Compost bins and piles don't start out looking gorgeous! No worries, this hodge-podge of organic goods will eventually become gorgeous in the end. Photo by Sustainable sanitation under the Creative Commons Attribution License 2.0.
Hot composting is perfect for gardeners that can't wait to get their hands on more garden soil. Photo by Juile Walraven under the Creative Commons Attribution License 2.0.
Cold composting will get the job done, albiet in its own sweet time. Photo by Tony Buser under the Creative Commons Attribution License 2.0.
Home composting reduces (or seriously reduces) chemical herbicides; adds tilth, structure, and nutrition to garden soil; and further supports sustainability by encouraging a wildlife-friendly environment. Composting is sustainability at its finest for plants and the other living organisms on this planet — it’s the original earth-friendly practice.
Don’t let the myth that it takes a lot of time and effort to achieve the best soil amendment put you off to composting. This couldn’t be further from the truth. Compost happens and it’s only a matter of degrees when it comes to how quickly you’ll have it. There are several ways to get this rich, crumbly stuff into your hands and garden.
Some Like it Hot: Active Compost Piles
Composting can be just about as labor-intensive as you’d like it to be. If you want compost or humus quickly, you’ll do a lot of balancing of greens and browns along with regular pile turning. Hot composting is also referred to as “fast” or “active” composting with the interior of the pile reaching from 120 degrees to 160 degrees. “
The primary advantage of hot composting is, of course, speed. As gardeners we want our humus as fast as naturally possible. Fast piles generate heat that can kill undesirable pathogens lurking within the materials as well as burn up any weed seeds.
Because hot piles break down quickly, the nutrients don’t leach out of the compost and the final product tends to hang onto the good stuff better than the compost which arrived via the cool process. The speed of hot composting has yet one more advantage; decomposition happens so quickly that flies and other undesirable critters are less likely to move in. This is a distinct advantage to urban gardeners as their homes are often close in proximity to one another.
To keep a hot pile decomposing at peak performance, you’ll have to pay more attention to the carbon: nitrogen (C: N) balance and turn the pile two to three times a week. This isn’t necessarily difficult, but sometimes time is at a premium in our lives, and it’s what keeps some people from starting a compost pile at all. People assume that composting is quite a commitment. It needn’t be.
Don’t worry about the specific C:N ratio when you’re adding to the pile. To keep it cooking, just add the same amount of greens as you are browns. If you have a small bucket of grass clippings, also add a small bucket of straw or dried leaves for example.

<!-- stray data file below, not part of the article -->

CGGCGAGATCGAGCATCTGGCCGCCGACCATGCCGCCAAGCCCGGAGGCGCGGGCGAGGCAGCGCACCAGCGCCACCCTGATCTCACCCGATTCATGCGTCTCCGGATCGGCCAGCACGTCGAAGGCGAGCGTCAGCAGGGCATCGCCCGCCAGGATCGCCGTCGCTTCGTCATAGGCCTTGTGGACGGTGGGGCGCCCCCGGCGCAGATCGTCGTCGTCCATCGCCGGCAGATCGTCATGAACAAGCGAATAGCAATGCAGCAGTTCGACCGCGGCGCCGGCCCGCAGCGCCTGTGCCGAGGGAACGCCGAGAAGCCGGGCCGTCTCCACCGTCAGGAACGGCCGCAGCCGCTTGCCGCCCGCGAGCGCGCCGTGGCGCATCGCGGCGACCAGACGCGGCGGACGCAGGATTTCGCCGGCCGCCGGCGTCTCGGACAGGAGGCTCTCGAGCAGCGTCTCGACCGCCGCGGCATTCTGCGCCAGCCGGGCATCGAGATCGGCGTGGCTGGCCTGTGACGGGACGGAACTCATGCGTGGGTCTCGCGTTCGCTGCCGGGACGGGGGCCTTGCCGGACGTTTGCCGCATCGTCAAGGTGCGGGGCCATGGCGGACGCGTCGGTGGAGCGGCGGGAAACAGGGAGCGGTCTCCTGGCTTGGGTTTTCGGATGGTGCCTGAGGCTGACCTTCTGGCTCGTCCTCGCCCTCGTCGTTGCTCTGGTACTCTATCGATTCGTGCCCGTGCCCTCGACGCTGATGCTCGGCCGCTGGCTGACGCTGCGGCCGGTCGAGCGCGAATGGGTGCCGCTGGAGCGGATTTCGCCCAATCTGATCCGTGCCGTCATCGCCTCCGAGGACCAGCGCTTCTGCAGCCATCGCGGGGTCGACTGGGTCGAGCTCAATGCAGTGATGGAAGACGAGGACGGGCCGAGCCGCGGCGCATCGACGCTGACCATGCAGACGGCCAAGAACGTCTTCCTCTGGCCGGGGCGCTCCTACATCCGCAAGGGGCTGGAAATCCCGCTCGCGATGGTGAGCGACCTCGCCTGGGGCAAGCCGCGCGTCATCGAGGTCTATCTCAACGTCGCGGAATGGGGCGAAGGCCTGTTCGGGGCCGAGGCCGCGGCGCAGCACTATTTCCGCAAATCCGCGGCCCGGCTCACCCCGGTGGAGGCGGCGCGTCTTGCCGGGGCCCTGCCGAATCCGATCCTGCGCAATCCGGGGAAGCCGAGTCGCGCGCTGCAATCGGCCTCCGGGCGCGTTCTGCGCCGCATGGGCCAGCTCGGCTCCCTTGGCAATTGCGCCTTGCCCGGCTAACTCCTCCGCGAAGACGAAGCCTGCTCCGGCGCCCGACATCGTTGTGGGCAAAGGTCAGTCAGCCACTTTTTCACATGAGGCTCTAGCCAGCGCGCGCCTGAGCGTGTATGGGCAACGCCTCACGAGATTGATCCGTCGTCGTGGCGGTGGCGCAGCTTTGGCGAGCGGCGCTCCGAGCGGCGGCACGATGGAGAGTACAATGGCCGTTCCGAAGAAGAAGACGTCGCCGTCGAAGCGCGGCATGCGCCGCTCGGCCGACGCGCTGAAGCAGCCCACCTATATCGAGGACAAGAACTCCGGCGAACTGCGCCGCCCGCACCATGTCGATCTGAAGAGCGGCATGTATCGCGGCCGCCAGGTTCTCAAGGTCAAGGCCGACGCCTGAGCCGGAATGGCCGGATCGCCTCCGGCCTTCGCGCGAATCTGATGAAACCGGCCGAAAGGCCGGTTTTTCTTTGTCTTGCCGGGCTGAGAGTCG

Some Like it Cold: Passive Compost Piles
There’s freedom in creating a cold compost pile. By freedom I mean you can do pretty much whatever you’d like with this pile and it works it’s magic in temperatures of 90 degrees or below. Ideally, you still want to get both browns and greens in there, and some good manure if you can swing it.
The biggest advantage to an passive compost pile is that it’s easy to start and maintain. Actually, easy doesn’t begin to describe it since there’s nearly zero work after you toss organic matter into a pile or bin. Workaholics and over-achievers are partial to this type of composting because they usually have very little in the way of extra time.
Whenever you pile organic materials and pretty much leave it, the compost critters still have their way with it; just at much cooler temperatures. So it can take much longer to harvest – even up to a year.
Composting Somewhere in the Middle
The third option is to build a compost hybrid between the hot and cold compost; a “warm” pile if-you-will. It’s built like a hot pile originally, but isn’t turned nearly as much – maybe once a week or less. However, access a fair amount of good animal manure such as rabbit poop, is key. Manure from herbivores tend to act as a turbo boost for a predominately passive pile. Compost from this type of pile happens in about three months or less.
Won’t a Compost Pile Smell?
In an urban and suburban situations, this is a very good question and needs to be addressed as this is another myth that keeps a lot of people from composting for fear of offending the neighbors. The short answer is no. Or at least, it shouldn’t smell bad. Organic matter that’s composting has a nice, woodsy-earth smell.
If there’s a bad odor, it may be due to excessive nitrogen piled too deeply – such as a very thick layer of grass clippings or the pile has some anaerobic pockets due to insufficient oxygen. The solution would be to add carbon materials and turn the pile over. Also, the wrong food waste such as meat or dairy may have been added; in which case you would remove the offending waste and turn the pile.
Looking for a few more tips? Check out The Difference Between Hot, Cold, and Warm Compost Piles.
Great “Green” (Nitrogen) Sources:
- grass clippings (herbicide and pesticide-free)
- green plants and shrub leaves
- animals manure (from herbivores such as rabbits, goats, alpacas, sheep, cows and horses)
- Aquarium water
- alfalfa meal
- alfalfa hay
- coffee grounds
Great “Brown” (Carbon) Sources:
- Aged (dried) hay
- dried grasses
- wood ash (not coal ash)
- shredded documents
- toilet paper and paer towl rolls
- chipped wood
- cardboard egg cartons
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